In the book of Int. Smooth Manifolds by Lee, at page 4, it is stated that

it follows easily from these two exercises that any open subset of a topological n-manifold is itself a topological n-manifold (with the subspace topology, of course).

However, I cannot understand exactly what and how things go wrong when that subset is closed ? i.e why does a closed subset of a top. n-manifoldis not again a top. n-manifold ?

To be clear, the closed subset is again Hausdorff and second countable, but why are they not homeomorphic to $\mathbb{R}^n $ locally ?


I'm looking mainly for a mathematical explanation, rather than only an intuitive one.

  • $\begingroup$ Well, as a start if you choose anything bounded in R^n you get at best a manifold with boundary, not a manifold. $\endgroup$ – Brevan Ellefsen Feb 21 at 9:29
  • $\begingroup$ take a point in $\mathbb{R}^n$. $\endgroup$ – Tsemo Aristide Feb 21 at 9:30
  • $\begingroup$ @TsemoAristide yes, it look like it is not the case, intuitively, but I'm looking for a mathematical explanation. $\endgroup$ – onurcanbektas Feb 21 at 9:31

Take a closed disk in $\mathbb{R}^2$, for instance. No neighborhood of a point $p$ of its boundary is homeomorphic to $\mathbb{R}^2$.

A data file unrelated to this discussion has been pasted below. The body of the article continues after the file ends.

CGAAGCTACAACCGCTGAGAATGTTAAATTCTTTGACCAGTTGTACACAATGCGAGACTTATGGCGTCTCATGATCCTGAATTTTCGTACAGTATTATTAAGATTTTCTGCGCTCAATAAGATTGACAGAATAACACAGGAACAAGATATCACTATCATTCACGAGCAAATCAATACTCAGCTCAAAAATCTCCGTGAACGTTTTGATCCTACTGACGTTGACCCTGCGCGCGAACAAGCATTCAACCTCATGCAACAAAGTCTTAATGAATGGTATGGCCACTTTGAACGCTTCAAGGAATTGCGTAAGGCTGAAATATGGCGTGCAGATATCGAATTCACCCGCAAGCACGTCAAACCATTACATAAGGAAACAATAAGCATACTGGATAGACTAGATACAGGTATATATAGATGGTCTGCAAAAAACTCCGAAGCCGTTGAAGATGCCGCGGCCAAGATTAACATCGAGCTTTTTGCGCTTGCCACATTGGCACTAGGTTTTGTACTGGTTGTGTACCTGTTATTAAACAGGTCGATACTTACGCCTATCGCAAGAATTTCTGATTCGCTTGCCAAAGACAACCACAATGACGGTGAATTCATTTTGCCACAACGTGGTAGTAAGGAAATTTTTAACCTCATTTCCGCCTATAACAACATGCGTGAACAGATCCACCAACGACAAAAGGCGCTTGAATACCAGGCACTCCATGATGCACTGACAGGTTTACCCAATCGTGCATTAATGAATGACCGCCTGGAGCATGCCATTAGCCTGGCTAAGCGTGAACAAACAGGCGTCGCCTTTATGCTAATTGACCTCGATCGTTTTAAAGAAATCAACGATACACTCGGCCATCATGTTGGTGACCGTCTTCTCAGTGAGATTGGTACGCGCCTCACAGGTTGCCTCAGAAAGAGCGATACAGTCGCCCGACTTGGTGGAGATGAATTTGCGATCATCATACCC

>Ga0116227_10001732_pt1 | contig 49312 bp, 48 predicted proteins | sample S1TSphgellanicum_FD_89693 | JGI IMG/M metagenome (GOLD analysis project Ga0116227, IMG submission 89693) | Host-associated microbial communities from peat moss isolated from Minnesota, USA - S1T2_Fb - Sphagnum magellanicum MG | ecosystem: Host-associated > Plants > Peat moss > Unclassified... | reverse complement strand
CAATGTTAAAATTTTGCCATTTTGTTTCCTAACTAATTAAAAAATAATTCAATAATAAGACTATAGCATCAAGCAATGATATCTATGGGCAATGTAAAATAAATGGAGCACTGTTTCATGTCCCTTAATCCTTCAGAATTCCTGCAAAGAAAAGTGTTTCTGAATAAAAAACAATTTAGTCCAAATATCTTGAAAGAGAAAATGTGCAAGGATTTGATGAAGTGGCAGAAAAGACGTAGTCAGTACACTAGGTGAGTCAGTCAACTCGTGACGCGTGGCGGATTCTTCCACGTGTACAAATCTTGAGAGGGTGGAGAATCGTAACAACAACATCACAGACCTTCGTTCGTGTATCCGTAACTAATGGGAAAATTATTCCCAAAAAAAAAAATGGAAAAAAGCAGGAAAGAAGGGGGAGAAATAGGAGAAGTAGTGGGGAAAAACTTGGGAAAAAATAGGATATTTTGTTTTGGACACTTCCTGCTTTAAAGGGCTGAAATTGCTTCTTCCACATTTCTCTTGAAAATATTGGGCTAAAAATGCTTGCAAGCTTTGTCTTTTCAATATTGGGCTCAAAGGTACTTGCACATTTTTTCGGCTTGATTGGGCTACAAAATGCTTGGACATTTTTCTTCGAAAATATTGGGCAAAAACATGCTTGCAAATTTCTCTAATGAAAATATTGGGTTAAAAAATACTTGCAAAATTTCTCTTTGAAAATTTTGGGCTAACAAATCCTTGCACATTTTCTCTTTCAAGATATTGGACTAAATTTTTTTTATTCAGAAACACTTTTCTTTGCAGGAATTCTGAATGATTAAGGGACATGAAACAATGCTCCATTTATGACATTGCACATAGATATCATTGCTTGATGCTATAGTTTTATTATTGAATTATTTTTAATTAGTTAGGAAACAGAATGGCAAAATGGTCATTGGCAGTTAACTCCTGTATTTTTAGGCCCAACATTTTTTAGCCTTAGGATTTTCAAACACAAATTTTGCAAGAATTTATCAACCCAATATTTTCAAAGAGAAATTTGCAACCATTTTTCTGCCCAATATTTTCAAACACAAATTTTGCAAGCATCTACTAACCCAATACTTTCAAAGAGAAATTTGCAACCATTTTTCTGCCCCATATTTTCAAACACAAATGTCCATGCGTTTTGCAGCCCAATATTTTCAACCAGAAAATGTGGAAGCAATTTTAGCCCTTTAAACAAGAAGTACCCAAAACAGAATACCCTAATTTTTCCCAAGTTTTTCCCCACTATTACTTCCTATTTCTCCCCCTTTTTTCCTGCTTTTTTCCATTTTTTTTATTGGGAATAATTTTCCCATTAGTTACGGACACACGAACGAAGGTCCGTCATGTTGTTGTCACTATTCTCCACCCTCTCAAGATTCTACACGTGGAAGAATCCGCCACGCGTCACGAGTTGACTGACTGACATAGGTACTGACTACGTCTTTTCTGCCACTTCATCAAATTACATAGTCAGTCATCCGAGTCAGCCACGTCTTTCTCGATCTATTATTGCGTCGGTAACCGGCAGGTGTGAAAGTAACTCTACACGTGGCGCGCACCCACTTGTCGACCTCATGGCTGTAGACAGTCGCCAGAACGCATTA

• $\begingroup$ can I ask why ? because I'm not comfortable in stating such a thing. $\endgroup$ – onurcanbektas Feb 21 at 9:30
  • $\begingroup$ @onurcanbektas it's just topology. Every open set in R^n about a point p contains a disk about p, and this disk will intersect the exterior. Can you see why this is a problem? (Hint: what must happen to such a neighborhood when we consider the subspace topology by intersecting it with our disk?) $\endgroup$ – Brevan Ellefsen Feb 21 at 9:34
  • $\begingroup$ @BrevanEllefsen I know topology; but no I can't see why this is a problem since we are looking that set as in the subspace topology. $\endgroup$ – onurcanbektas Feb 21 at 9:36
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    $\begingroup$ @onurcanbektas Right now, I don't see a simple proof. But note that if we have a small neighborhood of $p$, then if we remove from it its intersection with the boundary of the closed disk, what remains is homeomorphic to $\mathbb{R}^2$. But, in $\mathbb{R}^2$, if we remove something homeomorphic to $\mathbb R$, then what's left is never both connected and simply connected, and therefore it is not homeomorphic to $\mathbb{R}^2$. $\endgroup$ – José Carlos Santos Feb 21 at 9:41
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    $\begingroup$ @onurcanbektas let it be noted, the one point example is even easier: any neighborhood is just the point, which is compact, so not homeomorphic to R^n. $\endgroup$ – Brevan Ellefsen Feb 21 at 19:22

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